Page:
The power regulation means may be operatively associated with the computation means. The power regulation means is adapted to regulate or adjust the power being supplied to each of the respective thermoelectric modules, or group of modules, to accord with the optimal power input determined by the computation means for each specific module. The power regulation means may be adapted for adjusting the power input to the respective thermoelectric modules, or groups of modules, either on a continuous or semi-continuous basis.
In order to further enhance the operation of the apparatus, the fluid flow rate through either the first or second conduits or both conduits may be varied responsive to thermal loads and ambient conditions. The fluid flow rate may be controlled by adjusting the size of the fans, pumps or other fluid conveyance means or alternatively, adjusting the quantity of power supplied to such conveyance means.
The embodiment of the invention which utilizes means of regulating the power supplied to the various thermoelectric modules may also be fitted with the moisture introduction means previously described as part of the previously described embodiment.
In the embodiments previously described the thermoelectric means may include at least two thermoelectric modules, each module having a first side and a second side wherein the first sides of the thermoelectric modules are in parallel thermal contact with the first fluid conduit, and the second fluid conduit which is divided into sections wherein each section of the second conduit is in thermal contact with the second side of only one thermoelectric module. This configuration provides for independent "flotation" of the sections of the second conduit on the first conduit so that each of the sections of the second conduit expand and contract independent of each other, thereby minimizing the shear force exerted on the thermoelectric module which is between each section of the second conduit and the first conduit. Preferably there is a means for compressing the section of the second conduit, the thermoelectric module that is in thermal contact with the section of the second conduit and the first conduit to achieve optimum thermal transfer between the section of the second conduit and the first conduit.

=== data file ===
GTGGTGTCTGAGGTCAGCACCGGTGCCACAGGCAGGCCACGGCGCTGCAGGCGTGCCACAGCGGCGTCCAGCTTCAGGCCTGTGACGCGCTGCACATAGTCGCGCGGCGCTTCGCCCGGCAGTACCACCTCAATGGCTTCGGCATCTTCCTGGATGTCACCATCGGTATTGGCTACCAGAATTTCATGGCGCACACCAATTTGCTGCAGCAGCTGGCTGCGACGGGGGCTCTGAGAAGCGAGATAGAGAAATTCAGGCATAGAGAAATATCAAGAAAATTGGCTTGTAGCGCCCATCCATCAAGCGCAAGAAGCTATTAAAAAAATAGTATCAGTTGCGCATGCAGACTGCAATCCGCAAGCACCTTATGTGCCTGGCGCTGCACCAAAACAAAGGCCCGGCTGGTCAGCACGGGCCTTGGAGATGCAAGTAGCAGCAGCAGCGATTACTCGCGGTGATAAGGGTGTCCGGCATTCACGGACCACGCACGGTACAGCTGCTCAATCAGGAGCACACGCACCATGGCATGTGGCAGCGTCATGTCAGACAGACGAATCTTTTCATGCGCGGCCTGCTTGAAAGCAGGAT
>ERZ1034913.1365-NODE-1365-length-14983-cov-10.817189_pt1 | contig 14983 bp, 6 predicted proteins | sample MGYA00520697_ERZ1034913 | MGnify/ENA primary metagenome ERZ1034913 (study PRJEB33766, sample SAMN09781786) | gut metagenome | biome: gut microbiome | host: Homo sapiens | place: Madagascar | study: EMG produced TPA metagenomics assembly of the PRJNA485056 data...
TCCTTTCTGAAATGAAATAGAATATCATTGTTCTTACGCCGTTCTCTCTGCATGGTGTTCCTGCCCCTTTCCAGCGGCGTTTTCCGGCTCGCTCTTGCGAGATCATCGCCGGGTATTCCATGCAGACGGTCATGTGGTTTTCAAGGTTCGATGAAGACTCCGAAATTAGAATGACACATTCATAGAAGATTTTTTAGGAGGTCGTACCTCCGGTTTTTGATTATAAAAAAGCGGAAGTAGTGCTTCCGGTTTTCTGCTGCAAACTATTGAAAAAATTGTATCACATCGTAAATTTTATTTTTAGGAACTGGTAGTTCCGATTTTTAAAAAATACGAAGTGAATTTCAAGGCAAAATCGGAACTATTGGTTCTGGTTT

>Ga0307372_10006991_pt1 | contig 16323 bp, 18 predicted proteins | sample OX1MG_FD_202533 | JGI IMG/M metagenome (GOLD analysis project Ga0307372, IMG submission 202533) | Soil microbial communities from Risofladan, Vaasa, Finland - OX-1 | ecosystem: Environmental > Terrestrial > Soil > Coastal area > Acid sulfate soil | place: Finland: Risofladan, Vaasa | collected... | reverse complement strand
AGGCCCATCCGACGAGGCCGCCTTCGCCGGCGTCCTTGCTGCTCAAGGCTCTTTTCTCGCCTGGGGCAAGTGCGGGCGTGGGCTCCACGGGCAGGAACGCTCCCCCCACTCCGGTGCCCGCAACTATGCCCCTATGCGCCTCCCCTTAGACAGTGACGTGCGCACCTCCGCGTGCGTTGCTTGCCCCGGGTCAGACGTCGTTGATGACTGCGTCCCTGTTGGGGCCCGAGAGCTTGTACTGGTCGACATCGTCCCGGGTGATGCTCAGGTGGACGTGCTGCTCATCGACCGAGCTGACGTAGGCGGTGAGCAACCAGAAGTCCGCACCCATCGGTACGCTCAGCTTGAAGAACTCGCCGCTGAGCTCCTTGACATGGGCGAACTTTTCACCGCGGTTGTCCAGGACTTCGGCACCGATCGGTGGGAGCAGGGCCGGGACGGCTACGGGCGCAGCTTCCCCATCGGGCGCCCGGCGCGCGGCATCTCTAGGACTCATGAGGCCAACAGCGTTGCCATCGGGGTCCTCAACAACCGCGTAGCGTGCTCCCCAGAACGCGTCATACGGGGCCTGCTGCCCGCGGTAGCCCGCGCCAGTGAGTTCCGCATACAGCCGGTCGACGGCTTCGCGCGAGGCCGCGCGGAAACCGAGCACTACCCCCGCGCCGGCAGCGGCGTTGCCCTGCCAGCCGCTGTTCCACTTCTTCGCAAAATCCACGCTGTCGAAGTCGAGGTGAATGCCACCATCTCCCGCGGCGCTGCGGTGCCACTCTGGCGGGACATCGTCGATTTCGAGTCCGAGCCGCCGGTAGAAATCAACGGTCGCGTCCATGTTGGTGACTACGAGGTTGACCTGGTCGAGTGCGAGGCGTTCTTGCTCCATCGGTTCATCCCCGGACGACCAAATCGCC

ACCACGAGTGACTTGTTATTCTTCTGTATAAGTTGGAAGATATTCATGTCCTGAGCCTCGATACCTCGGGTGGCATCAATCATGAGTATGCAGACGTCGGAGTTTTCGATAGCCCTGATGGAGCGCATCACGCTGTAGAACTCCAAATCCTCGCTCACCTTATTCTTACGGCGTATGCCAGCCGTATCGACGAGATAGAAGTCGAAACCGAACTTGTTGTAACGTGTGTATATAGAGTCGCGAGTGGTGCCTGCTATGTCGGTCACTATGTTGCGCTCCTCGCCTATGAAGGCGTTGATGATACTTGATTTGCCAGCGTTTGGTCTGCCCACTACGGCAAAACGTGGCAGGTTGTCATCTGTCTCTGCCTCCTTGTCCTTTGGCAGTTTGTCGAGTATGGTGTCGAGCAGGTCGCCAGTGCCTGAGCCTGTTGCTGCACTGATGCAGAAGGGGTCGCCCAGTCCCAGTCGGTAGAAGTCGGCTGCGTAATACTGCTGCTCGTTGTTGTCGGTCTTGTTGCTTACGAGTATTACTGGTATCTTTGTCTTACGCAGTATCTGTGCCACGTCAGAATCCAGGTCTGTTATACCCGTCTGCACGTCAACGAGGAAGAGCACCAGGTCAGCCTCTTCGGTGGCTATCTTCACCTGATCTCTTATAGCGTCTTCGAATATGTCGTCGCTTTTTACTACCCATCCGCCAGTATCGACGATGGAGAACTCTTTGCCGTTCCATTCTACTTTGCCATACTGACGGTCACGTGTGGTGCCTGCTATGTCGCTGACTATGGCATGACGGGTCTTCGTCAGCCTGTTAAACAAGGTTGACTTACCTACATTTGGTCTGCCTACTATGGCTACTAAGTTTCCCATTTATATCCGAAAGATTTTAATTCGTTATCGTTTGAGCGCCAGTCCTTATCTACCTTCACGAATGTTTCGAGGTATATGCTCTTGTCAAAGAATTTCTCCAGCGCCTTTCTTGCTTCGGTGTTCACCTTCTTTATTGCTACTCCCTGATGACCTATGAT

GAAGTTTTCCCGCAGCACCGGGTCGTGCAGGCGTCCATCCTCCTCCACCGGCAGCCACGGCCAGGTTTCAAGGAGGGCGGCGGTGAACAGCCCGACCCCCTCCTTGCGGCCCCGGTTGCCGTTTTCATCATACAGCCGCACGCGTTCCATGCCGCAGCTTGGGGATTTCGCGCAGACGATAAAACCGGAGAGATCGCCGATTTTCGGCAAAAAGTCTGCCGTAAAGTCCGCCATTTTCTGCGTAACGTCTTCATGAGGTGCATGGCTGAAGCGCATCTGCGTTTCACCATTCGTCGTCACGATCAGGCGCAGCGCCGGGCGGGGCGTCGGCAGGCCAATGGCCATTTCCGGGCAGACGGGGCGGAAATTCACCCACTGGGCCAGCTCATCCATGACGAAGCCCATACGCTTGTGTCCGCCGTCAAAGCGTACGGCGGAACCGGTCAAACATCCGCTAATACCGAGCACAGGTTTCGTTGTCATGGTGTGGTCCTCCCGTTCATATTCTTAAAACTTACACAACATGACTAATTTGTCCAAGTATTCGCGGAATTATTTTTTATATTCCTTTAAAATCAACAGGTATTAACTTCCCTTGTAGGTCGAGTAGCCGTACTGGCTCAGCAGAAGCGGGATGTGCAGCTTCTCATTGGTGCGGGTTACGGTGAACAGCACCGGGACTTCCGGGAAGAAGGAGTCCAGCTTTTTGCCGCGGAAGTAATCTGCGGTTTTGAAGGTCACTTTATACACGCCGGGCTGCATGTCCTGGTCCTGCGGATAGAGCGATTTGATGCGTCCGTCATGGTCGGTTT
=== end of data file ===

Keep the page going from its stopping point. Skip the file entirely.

A plurality of thermoelectric devices may be associated with one another to assemble a thermoelectric subunit. A plurality of thermoelectric subunits may then be removably associated with each other to assemble a thermoelectric apparatus having the required heating or cooling capacity. Preferably the orientation of the flow channels of the first conduit to the flow channels of the sections of the second conduit are perpendicular to each other to provide for the flow of the media being heated or cooled in a cross-flow design.
FIG. 1 is a partially exploded view of a thermoelectric subunit assembled from a plurality of thermoelectric modules;
FIG. 2 is a partially exploded view of a layer of two thermoelectric subunits assembled from a plurality of thermoelectric modules;
FIG. 3 is a perspective view of a thermoelectric apparatus assembled from two layers of thermoelectric subunits as illustrated in FIG. 2;
FIG. 4 is a cross-section of one thermoelectric subunit along sectional line 4--4 of FIG. 3;
FIG. 5 is a schematic showing an application of the invention for large scale cooling and heating of an aircraft, including the passenger boarding bridge associated therewith;
FIGS. 6 and 6a are side views of a first fluid conduit, one or more thermoelectric modules and a second fluid conduit;